which time we are greeted to (a) a wonderfully bizarre opening title card
sequence that joyously lampoons James Bond films and (b) a
montage of Deadpool visiting various underworld gangs around the globe and
hacking, slashing, impaling, decapitating, and gunning his way through all
of them with Dolly Parton's "9 To 5" blaring on the soundtrack.
Yet, DEADPOOL 2 remains, as the character himself amusingly relays in his voiceover track, a "family film" that initially chronicles his loving relationship with his girlfriend Vanessa (Morena Baccerin) and their mutually agreed decision to bring a baby into the world. Unfortunately, Deadpool's seemingly happy life of hopefully becoming a father and mass murdering bad guys takes a dark turn for the worse when he not only faces personal tragedy, but also when he's conspired to join the X-Men and convinced to tone down his blood lusting super hero ways. While trying to find his new happy place with fellow X-Man Colossus (Stefan Kapicic), Deadpool finds himself going rogue when he befriends and tries to protect a young mutant named Russell (HUNT FOR THE WILDERPEOPLE's terrific Julian Dennison) that's been horribly abused in a group home. Worse yet, a time traveling cybernetic soldier from the future named Cable (Josh Brolin, in his second comic book themed film of the summer after AVENGERS: INFINITY WAR) arrives in the present to eradicate anything in his way - including Deadpool - so he can kill Russell, who's apparently complicit in the murder of his family in the future. Realizing the severity of this threat, Deadpool concludes that he must form his own kick ass mutant team to combat Cable.
He puts a
recruitment ad on LinkIn.
One of the
sinfully funny pleasures of DEADPOOL 2 is the recruitment scenes involving
the hero interviewing and hiring his prospective teammates, which he
proudly claims will abandon a gender specific and offensive sounding name
like X-Men and instead will be called X-Force.
Some of the recruits include an acid-puking mutant, Zeitgeist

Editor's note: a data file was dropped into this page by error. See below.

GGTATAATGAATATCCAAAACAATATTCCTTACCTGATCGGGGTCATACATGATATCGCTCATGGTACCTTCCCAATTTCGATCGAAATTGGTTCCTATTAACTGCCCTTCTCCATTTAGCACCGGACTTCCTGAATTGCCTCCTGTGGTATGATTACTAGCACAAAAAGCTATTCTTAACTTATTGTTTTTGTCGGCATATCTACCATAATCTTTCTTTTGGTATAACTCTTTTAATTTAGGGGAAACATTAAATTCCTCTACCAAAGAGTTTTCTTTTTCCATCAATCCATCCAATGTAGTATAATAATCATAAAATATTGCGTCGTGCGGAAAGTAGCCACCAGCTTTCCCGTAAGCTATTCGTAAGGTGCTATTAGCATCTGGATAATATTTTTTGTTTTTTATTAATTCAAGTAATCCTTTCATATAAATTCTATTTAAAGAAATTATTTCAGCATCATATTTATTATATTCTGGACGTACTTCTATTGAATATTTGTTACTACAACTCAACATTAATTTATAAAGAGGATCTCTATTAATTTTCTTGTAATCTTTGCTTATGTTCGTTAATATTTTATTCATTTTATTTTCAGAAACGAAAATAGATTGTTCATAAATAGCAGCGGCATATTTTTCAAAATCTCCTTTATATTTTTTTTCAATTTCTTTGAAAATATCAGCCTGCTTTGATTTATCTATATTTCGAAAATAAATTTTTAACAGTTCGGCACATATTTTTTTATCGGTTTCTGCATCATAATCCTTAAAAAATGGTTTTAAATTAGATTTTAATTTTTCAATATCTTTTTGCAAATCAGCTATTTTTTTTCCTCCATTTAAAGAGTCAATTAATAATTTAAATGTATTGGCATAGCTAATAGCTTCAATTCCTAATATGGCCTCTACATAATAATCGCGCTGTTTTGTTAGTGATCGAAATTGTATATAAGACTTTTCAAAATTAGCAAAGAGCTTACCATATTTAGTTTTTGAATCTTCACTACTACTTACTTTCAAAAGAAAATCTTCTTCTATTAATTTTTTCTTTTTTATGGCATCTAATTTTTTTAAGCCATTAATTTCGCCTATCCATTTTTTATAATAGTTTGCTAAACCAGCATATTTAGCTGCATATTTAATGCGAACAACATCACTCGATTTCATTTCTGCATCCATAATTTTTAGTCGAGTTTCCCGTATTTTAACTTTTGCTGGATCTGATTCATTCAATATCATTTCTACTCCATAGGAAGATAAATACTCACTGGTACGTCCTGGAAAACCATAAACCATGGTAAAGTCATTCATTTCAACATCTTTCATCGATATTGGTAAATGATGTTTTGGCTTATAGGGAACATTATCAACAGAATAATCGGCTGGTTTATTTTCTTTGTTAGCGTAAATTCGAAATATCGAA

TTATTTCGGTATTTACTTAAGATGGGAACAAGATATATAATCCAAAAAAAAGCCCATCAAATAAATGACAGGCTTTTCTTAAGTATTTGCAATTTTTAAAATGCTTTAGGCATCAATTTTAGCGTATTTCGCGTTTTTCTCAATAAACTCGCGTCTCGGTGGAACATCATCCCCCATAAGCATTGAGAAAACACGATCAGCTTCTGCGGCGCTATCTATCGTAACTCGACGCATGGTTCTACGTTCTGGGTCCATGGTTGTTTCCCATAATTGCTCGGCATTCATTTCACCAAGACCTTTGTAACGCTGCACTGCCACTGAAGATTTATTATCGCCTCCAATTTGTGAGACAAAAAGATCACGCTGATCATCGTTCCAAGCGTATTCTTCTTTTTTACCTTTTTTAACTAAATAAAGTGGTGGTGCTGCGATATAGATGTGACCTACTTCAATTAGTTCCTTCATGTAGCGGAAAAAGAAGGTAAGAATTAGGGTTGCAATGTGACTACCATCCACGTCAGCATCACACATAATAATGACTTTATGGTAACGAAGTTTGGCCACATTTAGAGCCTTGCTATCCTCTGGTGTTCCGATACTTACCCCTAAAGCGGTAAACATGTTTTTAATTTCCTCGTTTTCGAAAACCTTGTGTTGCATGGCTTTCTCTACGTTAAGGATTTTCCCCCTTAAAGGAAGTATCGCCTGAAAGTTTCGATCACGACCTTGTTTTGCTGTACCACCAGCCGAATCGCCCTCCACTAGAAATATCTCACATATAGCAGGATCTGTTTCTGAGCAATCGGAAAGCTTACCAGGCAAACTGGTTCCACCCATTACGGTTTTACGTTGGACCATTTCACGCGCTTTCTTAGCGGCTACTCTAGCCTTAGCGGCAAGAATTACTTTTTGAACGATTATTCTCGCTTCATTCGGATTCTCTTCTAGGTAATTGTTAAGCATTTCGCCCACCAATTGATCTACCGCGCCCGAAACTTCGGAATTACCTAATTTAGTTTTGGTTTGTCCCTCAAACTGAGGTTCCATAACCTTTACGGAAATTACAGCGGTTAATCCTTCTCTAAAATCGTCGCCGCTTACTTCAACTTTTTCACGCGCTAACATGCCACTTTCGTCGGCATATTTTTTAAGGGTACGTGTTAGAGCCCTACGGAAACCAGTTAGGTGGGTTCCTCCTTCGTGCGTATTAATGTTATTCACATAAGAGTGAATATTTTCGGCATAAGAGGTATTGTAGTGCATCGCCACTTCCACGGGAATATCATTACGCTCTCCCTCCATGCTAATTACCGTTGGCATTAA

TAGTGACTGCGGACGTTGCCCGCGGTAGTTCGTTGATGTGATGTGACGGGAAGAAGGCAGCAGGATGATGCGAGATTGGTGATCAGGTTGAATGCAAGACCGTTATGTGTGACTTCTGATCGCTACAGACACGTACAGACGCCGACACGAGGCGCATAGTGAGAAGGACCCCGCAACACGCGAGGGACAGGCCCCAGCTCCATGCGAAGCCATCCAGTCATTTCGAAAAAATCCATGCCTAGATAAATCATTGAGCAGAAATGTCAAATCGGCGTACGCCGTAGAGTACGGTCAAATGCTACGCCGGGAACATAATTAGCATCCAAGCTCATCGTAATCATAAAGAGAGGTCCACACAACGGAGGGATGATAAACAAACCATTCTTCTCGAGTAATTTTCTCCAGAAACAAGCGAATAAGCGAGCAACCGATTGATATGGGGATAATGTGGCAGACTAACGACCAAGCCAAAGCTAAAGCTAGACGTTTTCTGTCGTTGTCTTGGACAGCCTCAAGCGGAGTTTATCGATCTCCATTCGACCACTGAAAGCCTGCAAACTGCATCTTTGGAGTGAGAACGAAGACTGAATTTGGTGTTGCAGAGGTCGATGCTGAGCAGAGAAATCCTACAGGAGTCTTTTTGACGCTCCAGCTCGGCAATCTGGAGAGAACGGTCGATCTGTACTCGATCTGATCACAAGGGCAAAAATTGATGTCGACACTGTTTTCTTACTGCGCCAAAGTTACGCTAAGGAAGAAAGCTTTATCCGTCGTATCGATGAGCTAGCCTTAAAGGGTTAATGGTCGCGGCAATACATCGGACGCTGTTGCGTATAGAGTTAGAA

(Bill Skarsgard, a far cry removed from the monstrous clown he played in IT)
and Domino (Zazie Beetz), whose mutant power is...being very, very
lucky. There's also Peter
(Rob Delaney), who hilariously has zero mutant abilities and no super
powers whatsoever, but just showed up to the interview out of curiosity
(Deadpool hires him the quickest). I appreciated Beetz's addition to the largely testosterone
infused DEADPOOL series, and Domino's unique abilities actually proves to be
the source of extreme power and influence over others. Brolin is also pitch perfectly cast as his gravel voiced and
vengeance fuelled temporal shifting vigilante, and even though he doesn't
occupy a villain role that's anywhere near as compellingly rendered as
Thanos, he's still a formidably intimidating presence here and often
becomes a straight man reacting to Deadpool's constant barrage of one
liners, like (my personal favorite), "You're so dark.
Are you sure you're not from the D.C. Universe?" Deadpool also drolly refers to the robotic limbed assassin as
"One-Eyed Willy" at one point, a sly nod to Brolin's appearance
in THE GOONIES.
proudly wears its hero's camera mugging riffing like a badge of honor,
perhaps more so than in the first film.
I've been awfully hard on Reynolds as an actor of range in previous
reviews of his films, but there's absolutely no denying that Deadpool is a